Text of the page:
So maybe we could think about what it would mean if both were true? Not so much the idea that dreams are predictors of the future for society, as the thought that maybe in our sleeping work we are doing something which will always have an effect beyond our own selves. Asleep we live again, sometimes more acutely than when we’re awake, the things going on in our lives – our shared lives in community as well as our individual issues.

As we sleep, we are doing our own individual work of trying to make sense of what our waking selves are experiencing. And that work can also contribute to our communal work. In these fragments, I am trying to do exactly that. I’ve been wrestling myself with all the issues I’m writing about, even remembering a few dreams, which is very unusual for me. Now in this writing I’m sharing and stretching those thoughts. I don’t have any definitive answers, but I hope I can contribute to our common task. It was as I was going to sleep that this fragment reached its finished form in my mind.

Detail from Heirloom, part of the Broken Beauty residency in Southwark cathedral, 2018. Photo credit: Alison Clark
Posted in coronavirus, Fragments

Fragments on Fragments 10

For an introduction to this series, look here

The fairest order in the world is a heap of random sweepings

This is possibly not the most optimistic of Heraclitus’ sayings! I include it though because it is a lesson in humility, especially for those like me who like to make sense of things, to build systems, to understand what’s going on.

While it’s really important (for all of us, though some more than others) to be able to order and understand our experiences, it’s dangerous to do so prematurely. When the sand is shifting beneath our feet, when we really don’t know where things are heading, when it’s all too confusing, it’s so tempting to try and establish some firm ground. I’ve certainly been tempted to do that during this pandemic. I try to re-organise my understanding of the world, of what’s possible and what’s not, only to find that next week everything’s changed again. Added to the anxiety about whether I or my loved ones are going to become ill, it’s hard work knowing how to keep afloat on such choppy seas.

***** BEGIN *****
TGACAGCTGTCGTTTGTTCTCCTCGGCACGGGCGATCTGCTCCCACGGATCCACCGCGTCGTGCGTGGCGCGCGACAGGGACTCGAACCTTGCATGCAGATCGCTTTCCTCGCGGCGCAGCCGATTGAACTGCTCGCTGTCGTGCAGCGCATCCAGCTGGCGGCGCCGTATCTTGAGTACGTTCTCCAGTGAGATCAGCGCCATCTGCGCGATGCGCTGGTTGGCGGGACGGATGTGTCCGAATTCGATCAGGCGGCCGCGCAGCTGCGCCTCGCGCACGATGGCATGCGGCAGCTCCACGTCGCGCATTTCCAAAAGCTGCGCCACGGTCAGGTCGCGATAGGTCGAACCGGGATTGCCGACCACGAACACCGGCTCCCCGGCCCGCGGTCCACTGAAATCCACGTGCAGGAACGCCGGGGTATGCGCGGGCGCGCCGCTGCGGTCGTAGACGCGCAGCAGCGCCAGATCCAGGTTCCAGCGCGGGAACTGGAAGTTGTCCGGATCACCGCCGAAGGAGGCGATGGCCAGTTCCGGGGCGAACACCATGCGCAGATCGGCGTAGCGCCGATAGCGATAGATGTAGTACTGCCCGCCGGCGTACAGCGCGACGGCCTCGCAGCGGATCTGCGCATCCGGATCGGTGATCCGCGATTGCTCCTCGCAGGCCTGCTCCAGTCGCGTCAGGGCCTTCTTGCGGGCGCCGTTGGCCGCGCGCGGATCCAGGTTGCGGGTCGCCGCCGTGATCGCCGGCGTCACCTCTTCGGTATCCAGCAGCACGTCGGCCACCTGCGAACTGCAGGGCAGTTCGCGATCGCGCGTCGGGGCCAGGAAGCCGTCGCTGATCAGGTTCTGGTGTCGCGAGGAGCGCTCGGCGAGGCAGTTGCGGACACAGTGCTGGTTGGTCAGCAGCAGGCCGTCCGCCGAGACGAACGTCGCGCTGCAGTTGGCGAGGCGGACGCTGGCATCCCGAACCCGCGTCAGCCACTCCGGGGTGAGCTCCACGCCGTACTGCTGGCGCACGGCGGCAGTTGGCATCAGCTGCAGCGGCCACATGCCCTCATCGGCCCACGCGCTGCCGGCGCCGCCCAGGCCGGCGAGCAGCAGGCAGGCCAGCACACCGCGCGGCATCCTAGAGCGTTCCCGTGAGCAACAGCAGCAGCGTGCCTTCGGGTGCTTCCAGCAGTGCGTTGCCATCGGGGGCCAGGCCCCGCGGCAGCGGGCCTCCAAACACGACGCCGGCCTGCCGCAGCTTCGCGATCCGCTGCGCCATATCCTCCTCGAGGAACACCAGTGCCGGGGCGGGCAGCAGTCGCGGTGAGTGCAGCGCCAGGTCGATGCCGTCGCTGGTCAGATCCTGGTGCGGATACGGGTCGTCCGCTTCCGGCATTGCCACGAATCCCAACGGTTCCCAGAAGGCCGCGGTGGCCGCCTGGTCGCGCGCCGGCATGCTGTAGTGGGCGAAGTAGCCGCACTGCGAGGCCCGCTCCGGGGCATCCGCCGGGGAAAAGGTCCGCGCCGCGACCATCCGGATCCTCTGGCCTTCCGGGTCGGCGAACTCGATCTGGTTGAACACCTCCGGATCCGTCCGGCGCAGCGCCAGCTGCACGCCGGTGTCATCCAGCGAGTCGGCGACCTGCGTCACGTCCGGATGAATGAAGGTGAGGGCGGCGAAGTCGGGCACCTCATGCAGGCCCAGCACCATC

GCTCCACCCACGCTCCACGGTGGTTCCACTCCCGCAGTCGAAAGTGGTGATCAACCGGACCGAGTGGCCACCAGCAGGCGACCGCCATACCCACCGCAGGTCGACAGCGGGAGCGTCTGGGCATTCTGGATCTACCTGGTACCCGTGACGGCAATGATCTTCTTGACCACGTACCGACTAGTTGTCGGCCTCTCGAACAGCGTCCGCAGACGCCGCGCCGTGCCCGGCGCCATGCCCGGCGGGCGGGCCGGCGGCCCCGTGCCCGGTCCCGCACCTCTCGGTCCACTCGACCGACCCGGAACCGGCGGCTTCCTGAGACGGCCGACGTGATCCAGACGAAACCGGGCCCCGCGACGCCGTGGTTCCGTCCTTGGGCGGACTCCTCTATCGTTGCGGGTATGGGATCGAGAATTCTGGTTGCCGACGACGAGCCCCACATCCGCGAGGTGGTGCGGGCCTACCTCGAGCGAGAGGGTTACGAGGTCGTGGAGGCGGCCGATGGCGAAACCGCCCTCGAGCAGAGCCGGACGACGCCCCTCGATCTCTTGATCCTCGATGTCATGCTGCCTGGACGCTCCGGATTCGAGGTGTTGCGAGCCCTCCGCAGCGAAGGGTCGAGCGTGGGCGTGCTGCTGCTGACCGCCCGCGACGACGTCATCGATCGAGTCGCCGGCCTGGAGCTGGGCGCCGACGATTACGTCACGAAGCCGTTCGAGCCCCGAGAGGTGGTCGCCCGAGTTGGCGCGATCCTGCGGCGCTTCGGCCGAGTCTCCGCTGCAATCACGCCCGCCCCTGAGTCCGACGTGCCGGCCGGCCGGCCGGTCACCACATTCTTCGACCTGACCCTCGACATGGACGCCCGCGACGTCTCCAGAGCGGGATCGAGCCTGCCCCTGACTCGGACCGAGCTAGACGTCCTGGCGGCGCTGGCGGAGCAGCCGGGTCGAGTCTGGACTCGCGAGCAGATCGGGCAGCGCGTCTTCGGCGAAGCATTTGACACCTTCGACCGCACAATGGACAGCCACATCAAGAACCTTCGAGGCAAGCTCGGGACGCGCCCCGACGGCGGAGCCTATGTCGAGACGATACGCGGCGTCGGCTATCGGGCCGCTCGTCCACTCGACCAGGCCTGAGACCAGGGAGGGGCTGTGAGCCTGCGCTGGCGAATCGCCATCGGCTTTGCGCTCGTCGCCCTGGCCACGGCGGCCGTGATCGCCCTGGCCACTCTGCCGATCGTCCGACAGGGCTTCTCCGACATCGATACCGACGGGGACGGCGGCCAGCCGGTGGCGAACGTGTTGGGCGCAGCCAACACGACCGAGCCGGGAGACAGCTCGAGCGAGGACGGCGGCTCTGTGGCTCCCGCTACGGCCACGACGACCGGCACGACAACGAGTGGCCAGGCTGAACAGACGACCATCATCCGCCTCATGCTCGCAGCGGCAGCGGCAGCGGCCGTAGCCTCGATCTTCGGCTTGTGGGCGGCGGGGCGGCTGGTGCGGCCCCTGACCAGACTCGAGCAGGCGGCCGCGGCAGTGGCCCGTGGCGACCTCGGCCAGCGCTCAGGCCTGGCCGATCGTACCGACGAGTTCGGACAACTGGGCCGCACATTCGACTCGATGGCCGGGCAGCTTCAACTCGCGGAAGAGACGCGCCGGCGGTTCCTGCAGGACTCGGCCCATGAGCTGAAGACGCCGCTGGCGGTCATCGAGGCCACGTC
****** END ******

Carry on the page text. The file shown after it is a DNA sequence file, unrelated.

What I’ve tried to do, in order to deal with this uncertainty and anxiety, is to find spaces in my life which I can do something about, and use them to provide islands of stability. For me, it has been about the rhythm of prayer, about taking exercise regularly, about keeping up with my reading. All of them would be easy to lose in a welter of obsessively checking the latest news. But insofar as I have managed to keep an even keel over the last months, I think those practices have been essential. If I had given in to the temptation to come to premature conclusions, in the long run I think I would have felt even more disordered and even depressed. When the situation really is uncertain, it’s learning how to live with the uncertainty which is essential.

Detail from Heirloom, part of the Broken Beauty residency in Southwark cathedral, 2018. Photo credit: Alison Clark
Posted in coronavirus, Fragments

Fragments on Fragments 9

For an introduction to this series, look here

The waking have one world in common. Sleepers turn aside, each into a world of their own